Here’s a woman who is loyal. She’s got a covenant relationship with her God that enables her to keep her covenant relationship with her husband, regardless of what he does. And don’t even think for a moment that this husband doesn’t ever blow it, that he doesn’t ever fail, or that she doesn’t ever have to love him unconditionally—on faith, rather than based on her feelings.
First Corinthians 7 says that the godly woman is concerned about how she may please her husband (verse 34, paraphrased). She’s always looking for ways to do him good.
Now, in the Scripture there are illustrations of some women who did evil to their husbands rather than good. Who’s the first one that comes to mind? The first woman—Eve. The woman who was made to be a helper became a tempter. And then we have Solomon’s wives who drew away his heart from Jehovah God.
And then Jezebel—that name kind of, for us, epitomizes the evil woman. But she was not just an evil woman. She was an evil wife who did evil to her husband. She stirred up her husband to commit wickedness. Then do you remember Job’s wife, who called upon her husband to curse God and die when he was suffering?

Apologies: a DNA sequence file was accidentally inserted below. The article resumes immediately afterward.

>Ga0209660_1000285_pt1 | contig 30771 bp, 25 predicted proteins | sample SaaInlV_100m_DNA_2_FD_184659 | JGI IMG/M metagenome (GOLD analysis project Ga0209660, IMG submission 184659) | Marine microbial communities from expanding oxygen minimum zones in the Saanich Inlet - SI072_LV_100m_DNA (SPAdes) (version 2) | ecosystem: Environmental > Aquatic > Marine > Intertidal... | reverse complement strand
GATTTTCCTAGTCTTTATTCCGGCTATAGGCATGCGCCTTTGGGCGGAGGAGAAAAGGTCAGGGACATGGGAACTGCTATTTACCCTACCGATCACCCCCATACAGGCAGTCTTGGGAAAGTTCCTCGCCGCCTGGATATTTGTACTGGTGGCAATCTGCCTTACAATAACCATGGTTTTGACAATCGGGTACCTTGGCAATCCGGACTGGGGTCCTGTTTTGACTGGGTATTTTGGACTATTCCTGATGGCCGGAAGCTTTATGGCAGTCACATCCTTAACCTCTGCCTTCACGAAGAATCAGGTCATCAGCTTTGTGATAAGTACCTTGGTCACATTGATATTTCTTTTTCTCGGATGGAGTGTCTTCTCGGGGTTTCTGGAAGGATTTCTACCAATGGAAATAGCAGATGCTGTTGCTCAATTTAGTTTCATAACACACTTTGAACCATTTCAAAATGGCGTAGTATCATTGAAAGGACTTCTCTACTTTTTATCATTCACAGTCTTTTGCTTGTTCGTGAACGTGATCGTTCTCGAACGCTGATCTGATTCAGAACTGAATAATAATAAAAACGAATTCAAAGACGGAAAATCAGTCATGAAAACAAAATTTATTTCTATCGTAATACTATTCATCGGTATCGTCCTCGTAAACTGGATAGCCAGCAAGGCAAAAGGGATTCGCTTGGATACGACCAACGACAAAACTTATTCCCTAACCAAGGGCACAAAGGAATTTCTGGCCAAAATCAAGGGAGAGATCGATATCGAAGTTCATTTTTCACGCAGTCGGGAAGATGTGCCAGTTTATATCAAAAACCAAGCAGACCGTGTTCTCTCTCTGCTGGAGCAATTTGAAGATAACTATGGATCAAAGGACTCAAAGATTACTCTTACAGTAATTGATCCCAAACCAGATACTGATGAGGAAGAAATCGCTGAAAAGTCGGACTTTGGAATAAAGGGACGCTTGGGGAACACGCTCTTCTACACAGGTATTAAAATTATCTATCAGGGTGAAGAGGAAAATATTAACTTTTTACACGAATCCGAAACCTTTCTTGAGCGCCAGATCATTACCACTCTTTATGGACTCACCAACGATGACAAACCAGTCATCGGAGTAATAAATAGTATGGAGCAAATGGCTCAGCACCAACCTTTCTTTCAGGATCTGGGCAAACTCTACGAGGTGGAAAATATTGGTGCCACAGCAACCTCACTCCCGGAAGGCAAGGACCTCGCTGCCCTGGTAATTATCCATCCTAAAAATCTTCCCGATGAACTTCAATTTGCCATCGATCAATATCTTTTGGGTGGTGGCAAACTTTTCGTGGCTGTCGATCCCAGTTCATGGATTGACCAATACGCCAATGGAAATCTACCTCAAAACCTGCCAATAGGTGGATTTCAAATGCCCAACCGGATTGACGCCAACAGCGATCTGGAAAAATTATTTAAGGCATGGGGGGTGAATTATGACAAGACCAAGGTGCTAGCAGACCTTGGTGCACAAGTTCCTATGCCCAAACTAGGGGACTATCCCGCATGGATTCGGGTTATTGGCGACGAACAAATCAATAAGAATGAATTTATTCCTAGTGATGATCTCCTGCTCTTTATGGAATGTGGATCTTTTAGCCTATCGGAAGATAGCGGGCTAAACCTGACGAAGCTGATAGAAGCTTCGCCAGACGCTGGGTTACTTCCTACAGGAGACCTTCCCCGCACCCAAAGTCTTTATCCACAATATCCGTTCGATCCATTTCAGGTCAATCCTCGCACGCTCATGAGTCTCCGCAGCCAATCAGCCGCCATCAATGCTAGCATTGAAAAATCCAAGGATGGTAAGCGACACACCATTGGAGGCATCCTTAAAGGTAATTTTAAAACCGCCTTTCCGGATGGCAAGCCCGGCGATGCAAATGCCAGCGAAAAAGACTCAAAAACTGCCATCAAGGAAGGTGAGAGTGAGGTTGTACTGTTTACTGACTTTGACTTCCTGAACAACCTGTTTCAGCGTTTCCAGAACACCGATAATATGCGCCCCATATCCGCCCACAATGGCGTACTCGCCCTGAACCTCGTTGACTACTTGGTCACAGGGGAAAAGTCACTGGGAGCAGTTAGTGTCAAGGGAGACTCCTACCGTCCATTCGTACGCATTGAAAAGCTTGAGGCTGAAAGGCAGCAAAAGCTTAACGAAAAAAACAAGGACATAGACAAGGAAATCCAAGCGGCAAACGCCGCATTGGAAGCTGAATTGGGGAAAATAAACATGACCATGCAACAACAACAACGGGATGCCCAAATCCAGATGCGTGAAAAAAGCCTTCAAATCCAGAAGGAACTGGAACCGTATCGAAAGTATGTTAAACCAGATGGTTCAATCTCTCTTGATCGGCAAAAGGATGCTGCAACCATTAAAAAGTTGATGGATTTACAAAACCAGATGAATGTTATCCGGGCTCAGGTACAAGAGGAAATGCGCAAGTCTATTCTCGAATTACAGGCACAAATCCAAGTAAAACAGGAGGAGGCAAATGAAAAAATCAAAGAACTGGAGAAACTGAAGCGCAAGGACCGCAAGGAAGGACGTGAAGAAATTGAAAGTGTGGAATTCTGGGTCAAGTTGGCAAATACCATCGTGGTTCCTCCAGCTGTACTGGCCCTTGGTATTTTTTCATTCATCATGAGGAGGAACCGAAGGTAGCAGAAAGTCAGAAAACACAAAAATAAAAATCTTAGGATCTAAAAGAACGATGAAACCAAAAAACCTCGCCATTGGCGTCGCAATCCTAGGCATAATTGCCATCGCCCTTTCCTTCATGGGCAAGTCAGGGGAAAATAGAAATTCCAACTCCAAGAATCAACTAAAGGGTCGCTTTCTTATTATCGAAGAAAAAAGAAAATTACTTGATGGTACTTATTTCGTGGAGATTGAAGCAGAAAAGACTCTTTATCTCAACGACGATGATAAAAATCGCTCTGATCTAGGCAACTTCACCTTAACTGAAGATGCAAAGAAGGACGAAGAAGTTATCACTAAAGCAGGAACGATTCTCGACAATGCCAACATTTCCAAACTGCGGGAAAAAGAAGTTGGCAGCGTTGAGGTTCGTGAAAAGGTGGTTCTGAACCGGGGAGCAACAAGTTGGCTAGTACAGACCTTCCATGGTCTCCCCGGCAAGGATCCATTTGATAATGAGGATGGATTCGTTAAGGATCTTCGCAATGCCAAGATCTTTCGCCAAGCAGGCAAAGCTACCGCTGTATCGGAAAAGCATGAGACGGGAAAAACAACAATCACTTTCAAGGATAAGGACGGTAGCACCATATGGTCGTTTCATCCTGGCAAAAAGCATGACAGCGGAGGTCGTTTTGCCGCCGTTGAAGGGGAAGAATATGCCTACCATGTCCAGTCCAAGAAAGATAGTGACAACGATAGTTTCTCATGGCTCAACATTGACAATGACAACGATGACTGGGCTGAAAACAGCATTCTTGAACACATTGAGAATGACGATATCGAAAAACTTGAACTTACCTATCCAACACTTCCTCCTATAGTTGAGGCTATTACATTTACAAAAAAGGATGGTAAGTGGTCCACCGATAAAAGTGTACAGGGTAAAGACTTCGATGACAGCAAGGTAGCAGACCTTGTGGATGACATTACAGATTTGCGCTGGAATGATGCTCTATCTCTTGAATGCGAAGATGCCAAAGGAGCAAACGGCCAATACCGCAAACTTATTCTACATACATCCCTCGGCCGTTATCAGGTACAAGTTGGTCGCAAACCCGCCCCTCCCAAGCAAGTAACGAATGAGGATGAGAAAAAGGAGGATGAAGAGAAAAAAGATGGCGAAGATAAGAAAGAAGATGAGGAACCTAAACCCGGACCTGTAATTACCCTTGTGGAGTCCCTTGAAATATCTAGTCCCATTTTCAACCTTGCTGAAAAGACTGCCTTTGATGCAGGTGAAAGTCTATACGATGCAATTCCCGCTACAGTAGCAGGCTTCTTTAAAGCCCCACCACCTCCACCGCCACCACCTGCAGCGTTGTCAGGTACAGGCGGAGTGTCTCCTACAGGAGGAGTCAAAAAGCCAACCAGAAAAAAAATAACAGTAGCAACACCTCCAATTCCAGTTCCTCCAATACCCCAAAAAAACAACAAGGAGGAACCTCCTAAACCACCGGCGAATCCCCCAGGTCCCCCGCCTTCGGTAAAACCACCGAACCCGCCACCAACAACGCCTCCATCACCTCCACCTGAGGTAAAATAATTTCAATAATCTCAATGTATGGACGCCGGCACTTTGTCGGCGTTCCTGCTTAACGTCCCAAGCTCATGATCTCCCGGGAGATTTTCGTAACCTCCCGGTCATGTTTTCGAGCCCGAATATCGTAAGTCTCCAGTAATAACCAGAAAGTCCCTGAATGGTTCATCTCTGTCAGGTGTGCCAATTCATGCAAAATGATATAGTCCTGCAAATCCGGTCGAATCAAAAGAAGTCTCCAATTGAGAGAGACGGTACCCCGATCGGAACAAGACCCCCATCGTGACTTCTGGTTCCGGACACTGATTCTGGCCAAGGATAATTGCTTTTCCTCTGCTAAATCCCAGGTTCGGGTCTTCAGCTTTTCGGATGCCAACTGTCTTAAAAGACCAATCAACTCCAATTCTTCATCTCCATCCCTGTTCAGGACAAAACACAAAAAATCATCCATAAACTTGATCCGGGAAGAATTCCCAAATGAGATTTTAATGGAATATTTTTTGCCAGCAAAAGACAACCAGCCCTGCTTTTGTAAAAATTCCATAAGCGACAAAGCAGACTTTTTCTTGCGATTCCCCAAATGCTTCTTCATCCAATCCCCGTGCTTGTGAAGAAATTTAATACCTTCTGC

Proverbs talks about women who do their husbands evil and not good. It talks about a brawling woman, a contentious woman who makes life miserable for her husband. I think all of us as women have known what it is to be contentious—to be that whiny woman who’s like a dripping faucet and makes her husband wish that he could live on the corner of the roof, or out in a desert somewhere, once he gets tired of that kind of woman who is not doing him good. She’s doing him evil.
She does him good all the days of her life. He trusts in her. He has no lack of gain. She does him good and not evil all the days of her life. How long is that? As long as she’s alive; as long as he’s alive.
It doesn’t say she does him good and not evil as long as he does her good—as long as he is kind to her, as long as he remembers her birthdays and anniversaries, as long as he meets her needs. She does him good and not evil all the days of her life. Why? Because she’s a covenant-keeping woman; she’s a woman who’s made a vow, and her vow was first to God.